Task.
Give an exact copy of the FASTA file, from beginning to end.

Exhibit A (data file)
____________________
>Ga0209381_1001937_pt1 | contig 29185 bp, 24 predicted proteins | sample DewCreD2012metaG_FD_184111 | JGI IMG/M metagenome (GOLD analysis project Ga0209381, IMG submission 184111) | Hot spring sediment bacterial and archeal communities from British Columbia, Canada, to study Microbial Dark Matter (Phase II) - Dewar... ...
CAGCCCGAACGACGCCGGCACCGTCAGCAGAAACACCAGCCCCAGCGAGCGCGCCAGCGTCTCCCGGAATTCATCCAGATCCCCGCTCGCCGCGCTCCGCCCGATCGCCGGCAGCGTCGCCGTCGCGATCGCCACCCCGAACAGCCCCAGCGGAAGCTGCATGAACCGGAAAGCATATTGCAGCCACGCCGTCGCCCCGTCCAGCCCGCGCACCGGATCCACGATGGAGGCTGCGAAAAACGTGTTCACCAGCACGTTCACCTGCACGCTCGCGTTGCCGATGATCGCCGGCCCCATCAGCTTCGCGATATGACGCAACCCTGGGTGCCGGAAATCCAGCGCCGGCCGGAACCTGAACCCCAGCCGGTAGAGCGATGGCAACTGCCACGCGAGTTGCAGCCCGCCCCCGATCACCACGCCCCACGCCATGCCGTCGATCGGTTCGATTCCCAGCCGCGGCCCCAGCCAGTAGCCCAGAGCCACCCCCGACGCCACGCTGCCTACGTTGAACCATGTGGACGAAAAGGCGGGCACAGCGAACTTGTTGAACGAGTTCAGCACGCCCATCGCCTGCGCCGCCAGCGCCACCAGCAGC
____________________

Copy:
>Ga0209381_1001937_pt1 | contig 29185 bp, 24 predicted proteins | sample DewCreD2012metaG_FD_184111 | JGI IMG/M metagenome (GOLD analysis project Ga0209381, IMG submission 184111) | Hot spring sediment bacterial and archeal communities from British Columbia, Canada, to study Microbial Dark Matter (Phase II) - Dewar... ...
CAGCCCGAACGACGCCGGCACCGTCAGCAGAAACACCAGCCCCAGCGAGCGCGCCAGCGTCTCCCGGAATTCATCCAGATCCCCGCTCGCCGCGCTCCGCCCGATCGCCGGCAGCGTCGCCGTCGCGATCGCCACCCCGAACAGCCCCAGCGGAAGCTGCATGAACCGGAAAGCATATTGCAGCCACGCCGTCGCCCCGTCCAGCCCGCGCACCGGATCCACGATGGAGGCTGCGAAAAACGTGTTCACCAGCACGTTCACCTGCACGCTCGCGTTGCCGATGATCGCCGGCCCCATCAGCTTCGCGATATGACGCAACCCTGGGTGCCGGAAATCCAGCGCCGGCCGGAACCTGAACCCCAGCCGGTAGAGCGATGGCAACTGCCACGCGAGTTGCAGCCCGCCCCCGATCACCACGCCCCACGCCATGCCGTCGATCGGTTCGATTCCCAGCCGCGGCCCCAGCCAGTAGCCCAGAGCCACCCCCGACGCCACGCTGCCTACGTTGAACCATGTGGACGAAAAGGCGGGCACAGCGAACTTGTTGAACGAGTTCAGCACGCCCATCGCCTGCGCCGCCAGCGCCACCAGCAGC